A few months back, I made the mistake of playing three hours of basketball in a pair of shoes that were two sizes too small for me.

I had put a hole in the sole of my regular pair. Not wanting to miss out on a good session of three-on-three, I dug through an old bag in my garage until I found a pair of something that looked at least halfway suitable for athletic activities.

facing a failure to actOnce I got back home at the end of the multi-hour session, I removed my shoes and found that something was very wrong with the big toe of my right foot. I’ll spare you the details, but essentially, it resulted in the absolute worst hangnail of my life. I’m not even sure “hangnail” is the proper term — literally my entire toenail had come loose — but that’s what I’m going to call it for the remainder of this article.

It was ugly, and though it wasn’t necessarily painful at this point, I could tell that it definitely would be in the future. And despite my foresight, I did absolutely nothing about it … for nearly five months. I was scared to do anything. The only way to fix an issue like this was to tear off the nail altogether, and I knew that would be awful (and awfully painful).

So I let the hangnail — a clear and present example of “not good” — linger, and I tried to forget about it. And in letting it linger for so long, I began to see the hangnail as a sort of symbol.

Confronting a Failure to Act

What does a lingering hangnail represent?

It represents something that nags at us, an issue in our lives which we know we must confront and solve at some point. In particular, a hangnail is an issue whose resolution requires us to do something painful, uncomfortable, or humiliating. Common examples include breaking up with a significant other, owning up to a big mistake, or seeking help for a difficult physical/mental issue, among many others.

The prospect of confronting these types of issues fills us with dread, so we put them off for a while, often indefinitely. We delay their resolutions because we’re too afraid to meet the trials that lead to them.

As I looked at my disfigured toenail, I realized that this wasn’t the first major “hangnail” I’ve had in my life.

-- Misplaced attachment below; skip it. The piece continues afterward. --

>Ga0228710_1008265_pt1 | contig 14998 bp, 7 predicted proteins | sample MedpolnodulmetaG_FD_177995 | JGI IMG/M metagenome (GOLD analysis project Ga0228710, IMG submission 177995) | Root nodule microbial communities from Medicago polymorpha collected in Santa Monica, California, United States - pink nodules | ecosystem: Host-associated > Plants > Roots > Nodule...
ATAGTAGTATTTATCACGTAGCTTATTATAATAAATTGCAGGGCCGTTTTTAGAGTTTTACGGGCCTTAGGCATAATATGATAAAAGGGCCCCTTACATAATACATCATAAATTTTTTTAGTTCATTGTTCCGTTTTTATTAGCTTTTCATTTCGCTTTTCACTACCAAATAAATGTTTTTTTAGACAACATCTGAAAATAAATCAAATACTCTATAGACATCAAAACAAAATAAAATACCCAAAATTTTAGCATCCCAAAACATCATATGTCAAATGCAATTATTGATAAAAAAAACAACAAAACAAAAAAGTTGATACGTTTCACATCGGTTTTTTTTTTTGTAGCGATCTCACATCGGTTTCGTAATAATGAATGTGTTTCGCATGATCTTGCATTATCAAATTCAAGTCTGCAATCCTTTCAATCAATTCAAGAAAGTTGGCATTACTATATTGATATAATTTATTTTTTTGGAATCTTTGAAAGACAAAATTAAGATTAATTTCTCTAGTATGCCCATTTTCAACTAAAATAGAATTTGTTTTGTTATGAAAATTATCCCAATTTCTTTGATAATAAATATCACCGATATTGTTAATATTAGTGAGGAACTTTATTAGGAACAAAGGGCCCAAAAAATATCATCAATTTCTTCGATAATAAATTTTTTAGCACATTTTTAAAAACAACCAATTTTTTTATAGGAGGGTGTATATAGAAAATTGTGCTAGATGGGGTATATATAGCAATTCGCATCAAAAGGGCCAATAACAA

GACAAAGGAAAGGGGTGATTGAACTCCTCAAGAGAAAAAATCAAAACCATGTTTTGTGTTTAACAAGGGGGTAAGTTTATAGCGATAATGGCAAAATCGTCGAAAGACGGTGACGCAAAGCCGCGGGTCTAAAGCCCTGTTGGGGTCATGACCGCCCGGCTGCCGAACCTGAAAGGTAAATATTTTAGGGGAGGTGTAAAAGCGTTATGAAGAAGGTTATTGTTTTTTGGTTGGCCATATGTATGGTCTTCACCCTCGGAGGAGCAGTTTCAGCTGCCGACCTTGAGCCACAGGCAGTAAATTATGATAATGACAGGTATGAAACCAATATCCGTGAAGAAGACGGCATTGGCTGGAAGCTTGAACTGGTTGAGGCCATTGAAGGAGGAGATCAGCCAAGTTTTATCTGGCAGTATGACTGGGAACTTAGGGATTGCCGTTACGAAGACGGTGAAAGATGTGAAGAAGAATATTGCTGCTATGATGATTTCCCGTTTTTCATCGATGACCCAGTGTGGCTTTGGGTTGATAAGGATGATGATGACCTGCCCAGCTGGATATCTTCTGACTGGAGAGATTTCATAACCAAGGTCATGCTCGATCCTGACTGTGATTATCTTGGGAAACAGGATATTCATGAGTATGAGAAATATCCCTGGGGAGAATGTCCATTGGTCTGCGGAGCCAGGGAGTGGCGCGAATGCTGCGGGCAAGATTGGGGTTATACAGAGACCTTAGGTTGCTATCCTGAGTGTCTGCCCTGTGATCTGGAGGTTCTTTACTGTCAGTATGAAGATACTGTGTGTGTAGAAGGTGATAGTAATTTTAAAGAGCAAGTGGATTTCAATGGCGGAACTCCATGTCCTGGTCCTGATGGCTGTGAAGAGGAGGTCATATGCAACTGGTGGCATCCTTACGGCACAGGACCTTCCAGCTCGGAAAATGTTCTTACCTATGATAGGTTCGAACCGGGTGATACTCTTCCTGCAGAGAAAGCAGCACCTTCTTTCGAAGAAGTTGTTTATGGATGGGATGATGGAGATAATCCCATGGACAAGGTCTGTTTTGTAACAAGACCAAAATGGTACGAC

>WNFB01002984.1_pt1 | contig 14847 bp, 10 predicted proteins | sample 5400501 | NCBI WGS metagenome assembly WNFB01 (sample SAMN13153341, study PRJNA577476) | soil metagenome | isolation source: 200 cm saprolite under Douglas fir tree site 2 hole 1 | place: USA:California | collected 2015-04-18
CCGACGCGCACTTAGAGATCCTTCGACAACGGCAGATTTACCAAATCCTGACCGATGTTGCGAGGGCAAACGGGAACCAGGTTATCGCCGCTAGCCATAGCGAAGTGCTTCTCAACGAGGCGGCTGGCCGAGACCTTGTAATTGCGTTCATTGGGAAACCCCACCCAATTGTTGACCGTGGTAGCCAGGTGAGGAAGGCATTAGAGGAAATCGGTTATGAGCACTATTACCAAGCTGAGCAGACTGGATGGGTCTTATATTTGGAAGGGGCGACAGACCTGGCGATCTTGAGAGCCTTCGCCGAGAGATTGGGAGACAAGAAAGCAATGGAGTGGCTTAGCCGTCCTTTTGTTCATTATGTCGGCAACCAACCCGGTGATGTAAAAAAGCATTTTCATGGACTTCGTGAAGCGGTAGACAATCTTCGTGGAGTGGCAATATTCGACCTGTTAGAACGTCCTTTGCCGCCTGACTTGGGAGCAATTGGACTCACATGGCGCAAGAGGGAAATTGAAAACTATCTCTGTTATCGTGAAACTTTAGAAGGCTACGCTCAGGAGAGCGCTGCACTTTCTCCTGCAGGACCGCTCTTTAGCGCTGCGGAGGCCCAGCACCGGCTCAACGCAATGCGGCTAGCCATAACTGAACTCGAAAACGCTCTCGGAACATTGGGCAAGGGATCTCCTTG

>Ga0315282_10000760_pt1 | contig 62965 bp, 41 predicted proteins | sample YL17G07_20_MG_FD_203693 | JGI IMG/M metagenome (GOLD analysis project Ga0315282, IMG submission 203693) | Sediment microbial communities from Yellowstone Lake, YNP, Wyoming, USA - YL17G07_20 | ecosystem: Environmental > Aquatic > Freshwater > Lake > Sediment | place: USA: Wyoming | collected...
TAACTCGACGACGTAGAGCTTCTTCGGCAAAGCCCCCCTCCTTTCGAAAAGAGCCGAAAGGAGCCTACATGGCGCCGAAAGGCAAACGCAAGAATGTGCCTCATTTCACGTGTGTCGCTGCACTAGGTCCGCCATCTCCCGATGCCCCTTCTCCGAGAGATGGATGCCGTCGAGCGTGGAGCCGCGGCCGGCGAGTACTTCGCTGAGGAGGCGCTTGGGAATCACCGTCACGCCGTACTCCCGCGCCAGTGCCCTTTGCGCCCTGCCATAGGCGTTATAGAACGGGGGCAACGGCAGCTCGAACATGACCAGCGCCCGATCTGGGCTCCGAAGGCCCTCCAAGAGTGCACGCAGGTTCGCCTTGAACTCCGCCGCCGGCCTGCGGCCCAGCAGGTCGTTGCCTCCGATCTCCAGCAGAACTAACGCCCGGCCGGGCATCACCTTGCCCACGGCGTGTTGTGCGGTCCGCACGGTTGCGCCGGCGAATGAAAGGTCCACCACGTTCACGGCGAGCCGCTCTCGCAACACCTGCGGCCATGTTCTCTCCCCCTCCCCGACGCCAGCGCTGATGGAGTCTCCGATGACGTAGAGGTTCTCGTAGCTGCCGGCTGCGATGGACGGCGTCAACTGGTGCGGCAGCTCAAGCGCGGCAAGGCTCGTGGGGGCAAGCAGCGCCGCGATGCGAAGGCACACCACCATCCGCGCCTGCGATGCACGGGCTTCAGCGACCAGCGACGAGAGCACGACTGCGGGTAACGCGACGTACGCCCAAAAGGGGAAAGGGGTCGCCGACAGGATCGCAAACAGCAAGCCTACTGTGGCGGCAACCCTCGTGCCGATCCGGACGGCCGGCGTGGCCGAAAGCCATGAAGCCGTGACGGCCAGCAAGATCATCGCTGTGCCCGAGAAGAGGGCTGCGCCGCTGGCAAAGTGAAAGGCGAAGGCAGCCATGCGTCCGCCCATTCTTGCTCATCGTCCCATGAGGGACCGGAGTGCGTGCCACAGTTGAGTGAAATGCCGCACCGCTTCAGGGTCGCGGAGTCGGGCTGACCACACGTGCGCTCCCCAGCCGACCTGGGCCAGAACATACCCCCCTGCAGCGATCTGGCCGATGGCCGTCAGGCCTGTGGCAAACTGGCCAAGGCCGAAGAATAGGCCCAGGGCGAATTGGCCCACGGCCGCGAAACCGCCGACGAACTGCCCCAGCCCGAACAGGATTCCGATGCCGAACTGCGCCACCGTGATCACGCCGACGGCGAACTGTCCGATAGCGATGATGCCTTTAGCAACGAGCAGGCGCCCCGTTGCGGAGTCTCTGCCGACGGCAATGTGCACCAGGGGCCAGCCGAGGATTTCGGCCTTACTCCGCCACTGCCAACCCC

I’ve made a habit of ignoring tough decisions. I’ve avoided potentially awkward conversations which could have salvaged eroding relationships. Many times, my failure to act due to fear has stripped me of agency. This new hangnail — a literal one, no less — had some valuable lessons to teach me.

Here are a few reasons you should be proactive about eliminating all the hangnails in your life.

Hangnails Keep You from Living Optimally

Every sort of activity that involved my feet posed a threat of pain because of my hangnail.

Running? One off-kilter step and I’d experience the worst stubbed toe of my life. Using stairs? Same issue — if I miscalculated a step and stubbed my toe …. horrendous. Sleeping? Not without a tight sock on my right foot. I kick around in my sleep, and many times my hangnail snagged on my sheet and caused blinding pain.

My hangnail had become a nuisance in my life. It wasn’t crippling per se, but it was extremely annoying. I was no longer doing anything the way I normally would. Many of my activities now had to cater to my hangnail, accommodate it lest I do something to aggravate it. Ever so slightly, my ability to control certain aspects of my life was slipping away — all due to my neglect to address the root of the problem.

And that’s what hangnails of all types do: they dominate your life. If left unattended to, lingering issues slowly begin to seep into your day-to-day and change what you know as “normal.” If your fear of that final confrontation is great enough, you’ll deal with minor daily discomfort. You’ll learn to live with a slowly growing sense of anxiety. Both are small prices to pay to avoid the greater consequence, right?